Texas’ new law, the Compassionate Use Program, officially went into effect last week. The Texas Department of Public Safety has until December 1, 2015, to adopt the rules, and until September 1, 2017, to license at least three dispensing organizations to cultivate, manufacture, process, and distribute the low-THC cannabis as part of the program.
The Department of Public Safety is also tasked with creating a registry of physicians who treat epilepsy, as well as patients who meet the specific criteria of the law. However, in order to make the bill workable, the wording will need to be rewritten for doctors to “recommend” cannabis rather than “prescribe” the medication, as this wording could cause issue with the federal government.
International Cannabis Updates
Famously outlandish New South Wales Greens Member of Parliament Jeremy Buckingham announced during a budget estimates meeting, “I ate cannabis this morning.” He referred to hemp seeds, which are legal for industrial manufacturing but are illegal for consumption. Buckingham made the bold announcement to highlight a missed opportunity in a potentially lucrative industry, not just cannabis for medicinal purposes, but low-THC hemp, which is a source of protein, vitamins, minerals, and omega-3 fatty acids. MP Buckingham has made a name for himself with regular stunts, most notably one congressional session where he vaped on an e-cigarette the whole time to show a gap in regulations on vaping in public spaces.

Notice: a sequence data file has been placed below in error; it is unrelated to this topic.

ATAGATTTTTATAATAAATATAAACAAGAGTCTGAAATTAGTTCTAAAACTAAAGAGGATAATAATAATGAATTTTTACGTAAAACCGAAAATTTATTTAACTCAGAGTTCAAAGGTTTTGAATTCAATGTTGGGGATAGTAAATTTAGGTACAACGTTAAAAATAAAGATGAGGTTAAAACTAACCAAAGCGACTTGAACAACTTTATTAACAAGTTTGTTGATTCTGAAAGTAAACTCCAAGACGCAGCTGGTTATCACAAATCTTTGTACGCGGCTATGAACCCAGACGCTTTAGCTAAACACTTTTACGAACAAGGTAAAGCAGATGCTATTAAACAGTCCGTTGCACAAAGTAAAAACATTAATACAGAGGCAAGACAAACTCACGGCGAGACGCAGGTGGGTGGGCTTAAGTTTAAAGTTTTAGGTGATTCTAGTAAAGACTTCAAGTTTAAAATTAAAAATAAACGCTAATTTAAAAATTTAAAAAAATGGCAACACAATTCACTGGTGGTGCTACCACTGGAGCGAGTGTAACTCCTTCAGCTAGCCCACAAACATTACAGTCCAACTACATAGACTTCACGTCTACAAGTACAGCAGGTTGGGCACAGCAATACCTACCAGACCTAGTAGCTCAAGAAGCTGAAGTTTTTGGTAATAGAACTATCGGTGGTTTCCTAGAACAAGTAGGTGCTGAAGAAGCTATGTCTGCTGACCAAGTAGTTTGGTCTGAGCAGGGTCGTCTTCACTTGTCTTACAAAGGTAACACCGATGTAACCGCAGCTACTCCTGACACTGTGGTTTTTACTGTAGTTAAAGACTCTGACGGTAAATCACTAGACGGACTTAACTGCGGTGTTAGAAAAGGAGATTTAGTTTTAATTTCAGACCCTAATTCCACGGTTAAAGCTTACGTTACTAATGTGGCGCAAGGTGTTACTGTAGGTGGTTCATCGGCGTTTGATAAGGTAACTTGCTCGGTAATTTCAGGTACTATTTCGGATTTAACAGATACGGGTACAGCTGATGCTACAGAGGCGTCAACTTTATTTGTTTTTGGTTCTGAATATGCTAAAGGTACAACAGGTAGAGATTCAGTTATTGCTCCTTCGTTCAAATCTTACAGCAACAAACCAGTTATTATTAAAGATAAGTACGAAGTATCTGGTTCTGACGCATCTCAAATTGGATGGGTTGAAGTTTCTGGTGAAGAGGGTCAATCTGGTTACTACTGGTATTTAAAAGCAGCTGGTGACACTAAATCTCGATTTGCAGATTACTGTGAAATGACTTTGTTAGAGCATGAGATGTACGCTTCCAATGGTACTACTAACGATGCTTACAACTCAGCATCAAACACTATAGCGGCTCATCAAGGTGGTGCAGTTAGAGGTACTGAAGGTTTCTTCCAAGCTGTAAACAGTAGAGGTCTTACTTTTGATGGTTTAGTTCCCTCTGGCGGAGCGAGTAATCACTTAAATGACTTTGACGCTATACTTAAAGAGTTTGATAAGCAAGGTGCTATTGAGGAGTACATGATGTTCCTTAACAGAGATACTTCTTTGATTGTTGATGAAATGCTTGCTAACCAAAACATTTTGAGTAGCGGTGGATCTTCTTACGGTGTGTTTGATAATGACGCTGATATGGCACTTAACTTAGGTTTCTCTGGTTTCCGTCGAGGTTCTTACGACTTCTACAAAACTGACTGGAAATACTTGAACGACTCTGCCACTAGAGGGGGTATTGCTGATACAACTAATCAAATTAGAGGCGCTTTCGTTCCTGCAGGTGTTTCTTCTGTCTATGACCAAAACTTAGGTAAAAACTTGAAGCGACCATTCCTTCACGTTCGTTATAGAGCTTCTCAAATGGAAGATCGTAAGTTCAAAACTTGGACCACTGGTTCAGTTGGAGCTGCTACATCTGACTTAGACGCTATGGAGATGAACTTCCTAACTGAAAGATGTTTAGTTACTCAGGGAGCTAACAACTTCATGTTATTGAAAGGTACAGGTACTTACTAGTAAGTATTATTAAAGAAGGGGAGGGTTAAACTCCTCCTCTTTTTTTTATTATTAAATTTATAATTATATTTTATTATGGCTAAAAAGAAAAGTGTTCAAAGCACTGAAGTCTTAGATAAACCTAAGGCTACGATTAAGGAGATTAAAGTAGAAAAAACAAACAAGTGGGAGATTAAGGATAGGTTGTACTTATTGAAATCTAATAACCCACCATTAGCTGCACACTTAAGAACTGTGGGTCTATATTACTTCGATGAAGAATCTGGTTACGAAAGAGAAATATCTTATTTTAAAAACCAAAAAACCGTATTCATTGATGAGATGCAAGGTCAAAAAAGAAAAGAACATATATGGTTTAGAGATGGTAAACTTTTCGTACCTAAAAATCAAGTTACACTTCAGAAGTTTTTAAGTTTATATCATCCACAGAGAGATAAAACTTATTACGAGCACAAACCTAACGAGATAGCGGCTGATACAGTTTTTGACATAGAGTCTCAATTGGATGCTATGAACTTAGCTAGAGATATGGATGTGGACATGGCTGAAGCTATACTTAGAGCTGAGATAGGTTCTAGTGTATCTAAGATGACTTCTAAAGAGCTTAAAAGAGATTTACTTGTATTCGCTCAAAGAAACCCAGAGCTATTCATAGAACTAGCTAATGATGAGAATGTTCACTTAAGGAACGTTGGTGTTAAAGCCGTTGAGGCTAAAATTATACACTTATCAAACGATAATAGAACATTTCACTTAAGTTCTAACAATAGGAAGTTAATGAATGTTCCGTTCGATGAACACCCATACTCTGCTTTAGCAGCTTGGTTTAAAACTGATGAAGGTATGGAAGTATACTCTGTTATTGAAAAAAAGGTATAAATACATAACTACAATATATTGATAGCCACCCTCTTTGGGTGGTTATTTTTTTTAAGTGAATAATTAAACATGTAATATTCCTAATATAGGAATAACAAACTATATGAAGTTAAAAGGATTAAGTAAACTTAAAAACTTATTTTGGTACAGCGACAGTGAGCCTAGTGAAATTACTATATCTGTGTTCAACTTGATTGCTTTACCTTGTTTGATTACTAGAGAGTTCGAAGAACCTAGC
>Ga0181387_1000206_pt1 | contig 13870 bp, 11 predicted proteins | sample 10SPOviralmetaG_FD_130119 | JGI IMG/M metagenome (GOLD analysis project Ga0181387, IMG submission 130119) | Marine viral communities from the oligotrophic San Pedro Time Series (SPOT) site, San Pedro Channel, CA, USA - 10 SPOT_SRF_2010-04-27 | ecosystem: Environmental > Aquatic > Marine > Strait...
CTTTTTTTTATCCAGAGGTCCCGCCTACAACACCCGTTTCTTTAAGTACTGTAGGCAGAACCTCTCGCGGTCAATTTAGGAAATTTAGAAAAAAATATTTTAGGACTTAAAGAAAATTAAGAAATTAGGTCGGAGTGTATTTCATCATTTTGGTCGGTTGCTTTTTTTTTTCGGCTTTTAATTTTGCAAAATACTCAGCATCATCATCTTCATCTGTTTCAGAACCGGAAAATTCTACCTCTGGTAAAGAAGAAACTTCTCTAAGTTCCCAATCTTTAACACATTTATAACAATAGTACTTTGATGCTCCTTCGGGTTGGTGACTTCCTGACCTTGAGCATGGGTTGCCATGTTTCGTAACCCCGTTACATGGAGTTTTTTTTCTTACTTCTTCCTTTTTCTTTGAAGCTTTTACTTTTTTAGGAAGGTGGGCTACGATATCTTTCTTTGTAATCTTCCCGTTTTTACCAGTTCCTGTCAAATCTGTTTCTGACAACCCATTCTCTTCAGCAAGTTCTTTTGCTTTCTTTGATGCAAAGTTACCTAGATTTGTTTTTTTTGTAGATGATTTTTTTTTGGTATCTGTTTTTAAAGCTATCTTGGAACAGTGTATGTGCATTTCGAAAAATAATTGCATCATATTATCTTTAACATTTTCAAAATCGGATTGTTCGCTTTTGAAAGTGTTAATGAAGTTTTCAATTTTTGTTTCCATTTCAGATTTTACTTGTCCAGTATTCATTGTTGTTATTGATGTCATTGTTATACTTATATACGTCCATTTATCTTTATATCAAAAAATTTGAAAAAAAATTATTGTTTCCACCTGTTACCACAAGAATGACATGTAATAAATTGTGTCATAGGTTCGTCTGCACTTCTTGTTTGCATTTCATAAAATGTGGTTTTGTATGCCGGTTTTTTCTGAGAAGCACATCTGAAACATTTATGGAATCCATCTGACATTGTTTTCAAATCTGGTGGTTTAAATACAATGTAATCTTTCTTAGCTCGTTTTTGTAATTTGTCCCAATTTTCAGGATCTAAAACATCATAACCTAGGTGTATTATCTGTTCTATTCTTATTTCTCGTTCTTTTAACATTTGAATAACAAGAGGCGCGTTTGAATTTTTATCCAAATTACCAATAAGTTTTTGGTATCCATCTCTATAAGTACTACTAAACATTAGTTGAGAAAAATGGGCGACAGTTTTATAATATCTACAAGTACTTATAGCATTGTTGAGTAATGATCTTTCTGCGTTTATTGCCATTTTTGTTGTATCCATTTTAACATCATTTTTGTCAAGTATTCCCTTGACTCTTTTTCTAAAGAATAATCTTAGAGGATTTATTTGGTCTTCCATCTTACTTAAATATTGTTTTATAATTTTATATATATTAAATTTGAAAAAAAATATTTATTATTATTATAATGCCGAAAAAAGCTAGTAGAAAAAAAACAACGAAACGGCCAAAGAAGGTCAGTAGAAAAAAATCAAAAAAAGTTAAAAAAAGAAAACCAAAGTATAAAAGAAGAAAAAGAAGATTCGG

Medical cannabis can now be deducted as a medical expense after the Canada Revenue Agency (CRA) approved the idea. This policy will only apply to cannabis obtained through Canada’s Licensed Producer system under Health Canada’s Marihuana for Medical Purposes Regulations (MMPR).
Bombay High Court dismissed a public interest lawsuit seeking to decriminalize cannabis last week. The public interest litigation was instigated by Aditya Barthakur, a lawyer who urged the court to declare the inclusion of cannabis under the Narcotic Drugs and Psychotropic Substances Act as illegal, thus decriminalizing cannabis and reducing penalties for use and possession. Barthakur submitted data to show the legitimate medicinal uses of cannabis, as well as noting the countries that have legalized the sale and consumption in recent years.
The court rejected the petition on the basis that they are no experts and under Article 226 of the Constitution, they do not have the jurisdiction to force Parliament to revise this rule, although a private bill could be moved to Parliament for consideration.